Overheard at the Dominant Group Status Threat Conference
Chankas and sassafras… I shit on the new year… You cause sensation, ugh… Tributaries of terpitude, moral and otherwise, is thankfully sullen and dullard… Yeah, I shopped at Sears junior bazaar… Falstaff the malt liquor?… Elsie the cow… Learn how to swim at the YMCA… Remember the Campfire Girls?… Deliver a white room in a purr purr kitty rollover… There’s always one late comer, you know… Buford and the pussycats… Hilly faced numbskulls and attached silly string wikki wachee watchers, nothing is intransigent until it’s it’s no longer transitive… I’m walking over here… I’m dying over here… Out act you?… Chew more scenery than who?… I’d rather be living in a cave… Nobody gets too much heaven no more… I’m getting vaccinated when my turn comes around… Moving to Las Vegas…
What I’m Reading, or: What I Just Finished Reading (a continuing series)
Girl, Woman, Other / Bernadine Evaristo (2019)
Evaristo pulls off one of the greatest denouements I’ve ever experienced in this kaleidoscopic and virtuosic novel. It’s with good reason she shared the 2019 Booker Prize with Margaret Atwood’s The Testaments.
Very gratifying to experience the scope of this novel and be satisfied that one has learned or experienced as much of each character, and they are manifold, as is possible — in essence much like holding a mirror up to the cast of characters that walk in and out of our lives in the course of a lifetime.
Once I settled into the rhythm and language of the novel I was hooked and hard to put down. Very well done.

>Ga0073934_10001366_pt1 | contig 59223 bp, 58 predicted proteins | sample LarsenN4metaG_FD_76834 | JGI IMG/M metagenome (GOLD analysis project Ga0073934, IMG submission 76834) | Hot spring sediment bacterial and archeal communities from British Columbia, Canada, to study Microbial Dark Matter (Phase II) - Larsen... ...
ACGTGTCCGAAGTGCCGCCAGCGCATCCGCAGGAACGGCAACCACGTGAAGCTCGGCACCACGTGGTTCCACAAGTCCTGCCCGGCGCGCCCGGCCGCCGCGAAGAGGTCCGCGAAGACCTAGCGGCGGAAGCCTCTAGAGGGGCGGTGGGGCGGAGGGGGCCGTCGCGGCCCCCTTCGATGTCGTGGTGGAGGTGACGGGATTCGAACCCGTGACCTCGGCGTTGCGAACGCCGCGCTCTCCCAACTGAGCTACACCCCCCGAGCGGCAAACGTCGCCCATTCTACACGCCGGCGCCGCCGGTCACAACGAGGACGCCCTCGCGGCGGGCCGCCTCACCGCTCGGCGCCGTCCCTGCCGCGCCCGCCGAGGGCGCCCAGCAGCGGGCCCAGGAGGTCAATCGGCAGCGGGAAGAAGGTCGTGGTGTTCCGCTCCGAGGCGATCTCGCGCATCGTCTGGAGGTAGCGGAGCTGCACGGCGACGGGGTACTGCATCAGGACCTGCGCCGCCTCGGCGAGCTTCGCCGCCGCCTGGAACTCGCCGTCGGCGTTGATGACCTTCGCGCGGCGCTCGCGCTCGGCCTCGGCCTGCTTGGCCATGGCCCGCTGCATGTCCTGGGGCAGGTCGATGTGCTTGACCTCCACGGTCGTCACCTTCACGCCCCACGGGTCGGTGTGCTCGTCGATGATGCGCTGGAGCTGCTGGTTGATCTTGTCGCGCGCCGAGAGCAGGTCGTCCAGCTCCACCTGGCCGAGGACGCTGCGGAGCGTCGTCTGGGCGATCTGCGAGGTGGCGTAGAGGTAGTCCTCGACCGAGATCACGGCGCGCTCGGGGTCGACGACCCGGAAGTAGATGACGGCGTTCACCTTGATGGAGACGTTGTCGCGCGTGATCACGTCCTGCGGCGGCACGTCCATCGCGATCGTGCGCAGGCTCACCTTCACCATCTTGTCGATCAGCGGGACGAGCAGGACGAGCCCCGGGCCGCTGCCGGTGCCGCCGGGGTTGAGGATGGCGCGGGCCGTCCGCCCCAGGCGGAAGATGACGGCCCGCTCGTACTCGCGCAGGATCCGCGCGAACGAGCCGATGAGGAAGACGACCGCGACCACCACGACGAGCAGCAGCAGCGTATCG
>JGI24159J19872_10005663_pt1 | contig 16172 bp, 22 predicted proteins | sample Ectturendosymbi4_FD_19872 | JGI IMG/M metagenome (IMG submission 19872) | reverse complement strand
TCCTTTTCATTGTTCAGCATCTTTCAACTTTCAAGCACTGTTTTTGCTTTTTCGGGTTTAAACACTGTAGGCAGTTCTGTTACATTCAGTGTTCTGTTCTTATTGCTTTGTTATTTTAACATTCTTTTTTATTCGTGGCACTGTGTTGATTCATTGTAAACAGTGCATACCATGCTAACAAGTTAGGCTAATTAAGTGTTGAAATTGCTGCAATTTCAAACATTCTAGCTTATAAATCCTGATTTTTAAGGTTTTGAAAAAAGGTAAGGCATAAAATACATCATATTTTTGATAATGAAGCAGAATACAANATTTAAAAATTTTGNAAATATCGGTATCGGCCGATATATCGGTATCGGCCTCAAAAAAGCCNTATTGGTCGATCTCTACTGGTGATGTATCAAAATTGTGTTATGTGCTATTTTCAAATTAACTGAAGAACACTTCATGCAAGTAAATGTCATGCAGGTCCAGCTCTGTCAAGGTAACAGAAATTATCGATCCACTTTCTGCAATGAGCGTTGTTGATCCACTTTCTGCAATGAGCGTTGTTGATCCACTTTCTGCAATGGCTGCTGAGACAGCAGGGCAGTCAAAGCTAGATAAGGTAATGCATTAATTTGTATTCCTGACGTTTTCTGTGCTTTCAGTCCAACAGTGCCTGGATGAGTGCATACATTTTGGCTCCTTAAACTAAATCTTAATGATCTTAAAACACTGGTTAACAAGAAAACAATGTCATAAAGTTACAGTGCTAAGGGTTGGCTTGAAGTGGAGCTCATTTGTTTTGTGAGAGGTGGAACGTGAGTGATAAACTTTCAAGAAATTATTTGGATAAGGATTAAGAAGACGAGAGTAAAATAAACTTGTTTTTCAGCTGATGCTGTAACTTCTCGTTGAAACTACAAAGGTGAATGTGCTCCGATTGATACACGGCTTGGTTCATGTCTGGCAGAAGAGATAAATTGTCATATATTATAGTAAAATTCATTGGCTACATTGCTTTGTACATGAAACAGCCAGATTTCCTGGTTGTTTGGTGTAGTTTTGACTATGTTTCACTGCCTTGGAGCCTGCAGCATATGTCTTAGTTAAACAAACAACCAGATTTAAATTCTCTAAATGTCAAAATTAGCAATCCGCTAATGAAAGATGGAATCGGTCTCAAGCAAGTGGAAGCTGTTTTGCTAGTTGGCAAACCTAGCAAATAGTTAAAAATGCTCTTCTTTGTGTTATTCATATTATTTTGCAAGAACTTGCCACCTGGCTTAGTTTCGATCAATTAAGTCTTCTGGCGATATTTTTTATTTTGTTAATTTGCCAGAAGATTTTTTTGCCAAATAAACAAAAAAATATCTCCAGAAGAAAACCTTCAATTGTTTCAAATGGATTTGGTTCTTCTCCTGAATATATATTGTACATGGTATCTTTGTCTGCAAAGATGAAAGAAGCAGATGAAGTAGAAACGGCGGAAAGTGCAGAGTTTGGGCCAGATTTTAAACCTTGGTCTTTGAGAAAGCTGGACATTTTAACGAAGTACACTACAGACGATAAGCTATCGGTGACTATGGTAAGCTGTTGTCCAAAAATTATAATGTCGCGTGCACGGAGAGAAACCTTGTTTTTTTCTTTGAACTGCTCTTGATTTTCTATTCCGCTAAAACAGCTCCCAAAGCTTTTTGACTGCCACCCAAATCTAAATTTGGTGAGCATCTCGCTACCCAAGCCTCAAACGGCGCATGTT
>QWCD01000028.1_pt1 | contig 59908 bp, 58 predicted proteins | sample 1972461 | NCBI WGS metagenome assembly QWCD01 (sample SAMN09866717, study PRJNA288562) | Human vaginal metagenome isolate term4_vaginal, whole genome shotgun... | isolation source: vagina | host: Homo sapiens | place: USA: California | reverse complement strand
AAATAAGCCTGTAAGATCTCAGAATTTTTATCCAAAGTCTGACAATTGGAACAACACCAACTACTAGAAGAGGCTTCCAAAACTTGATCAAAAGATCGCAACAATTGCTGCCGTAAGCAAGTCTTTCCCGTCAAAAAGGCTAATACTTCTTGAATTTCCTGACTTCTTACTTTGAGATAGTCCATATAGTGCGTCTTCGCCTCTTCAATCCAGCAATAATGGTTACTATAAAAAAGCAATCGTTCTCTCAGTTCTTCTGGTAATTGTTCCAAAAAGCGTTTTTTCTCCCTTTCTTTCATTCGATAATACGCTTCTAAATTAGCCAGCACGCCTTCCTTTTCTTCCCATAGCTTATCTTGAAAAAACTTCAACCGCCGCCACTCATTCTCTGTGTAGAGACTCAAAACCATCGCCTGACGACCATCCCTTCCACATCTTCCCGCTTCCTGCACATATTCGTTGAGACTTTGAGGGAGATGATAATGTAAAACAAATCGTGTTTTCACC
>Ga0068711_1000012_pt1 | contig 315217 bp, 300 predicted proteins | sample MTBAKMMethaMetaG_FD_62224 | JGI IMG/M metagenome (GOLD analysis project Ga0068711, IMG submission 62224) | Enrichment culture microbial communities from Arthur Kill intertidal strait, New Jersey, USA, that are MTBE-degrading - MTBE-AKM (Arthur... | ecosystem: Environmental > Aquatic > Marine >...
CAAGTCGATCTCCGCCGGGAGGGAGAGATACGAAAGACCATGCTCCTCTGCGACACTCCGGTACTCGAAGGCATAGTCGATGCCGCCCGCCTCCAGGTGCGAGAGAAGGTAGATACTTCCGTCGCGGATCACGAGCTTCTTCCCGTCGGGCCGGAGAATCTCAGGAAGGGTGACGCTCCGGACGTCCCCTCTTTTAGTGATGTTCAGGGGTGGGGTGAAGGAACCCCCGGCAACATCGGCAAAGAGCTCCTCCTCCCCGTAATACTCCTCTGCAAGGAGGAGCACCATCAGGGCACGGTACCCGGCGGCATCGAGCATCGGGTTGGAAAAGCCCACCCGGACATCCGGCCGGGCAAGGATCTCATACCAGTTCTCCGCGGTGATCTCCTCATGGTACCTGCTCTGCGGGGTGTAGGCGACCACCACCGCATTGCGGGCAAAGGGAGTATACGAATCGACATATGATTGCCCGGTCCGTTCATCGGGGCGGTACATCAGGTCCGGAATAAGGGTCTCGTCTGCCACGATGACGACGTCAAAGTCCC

Blueschild Baby / George Cain (1970)
Even though this 1970 novel was rereleased in 2018, I’d never heard of it until I encountered James Baldwin singing its praises to Nikki Giovanni in A Dialogue (1973) just a couple of weeks ago. If Baldwin thought so highly about the book I felt I had to seek it out.
Blueschild Baby is a sucker punch to the gut and the frontal lobe. Wow!
It is criminal that this book isn’t better known, more widely read, and canonical. It’s reminiscent of the best of Toomer, Wright, Algren, Ellison, Burroughs, Baldwin, and Denis Johnson all at once. This should be one of the cornerstones of addiction / counterculture literature. It is simultaneously disturbing, surreal, poetic, and intensely gritty.
It’s about the intersection of existential angst, otherness, and addiction: “Know now how artificial my desperation is. All my problems are created by the time and place I live in.”
Cain is unmatched in his ability to command poetic language, vernacular, and a complex synthesis:
“Awareness is your crime, for once you become aware, you cannot help reacting in a manner contrary to the system that oppresses you. Very few commit crime because they enjoy doing so. They do what they have to. So many leaders are convicts. Awareness is a crime and sanity the only insanity, they are such rare qualities these days, they go unrecognized for what they are and are seen only as deviate from the madness that is normalcy.”
Cain’s personal story, which I researched after reading this book, was the basis of this novel. Tragically, he never wrote another novel, despite living until 2010, due to the continuing struggle with substance abuse.
“But the anger is in all of us, needing only time or incident to blossom. Fear has done what countless leaders couldn’t, rallied us together. Like a riot in a penitentiary, there is no middle ground or neutrals, color of skin determines what side you’re on. No longer is there choice or free will.”
George Cain / Blueschild Baby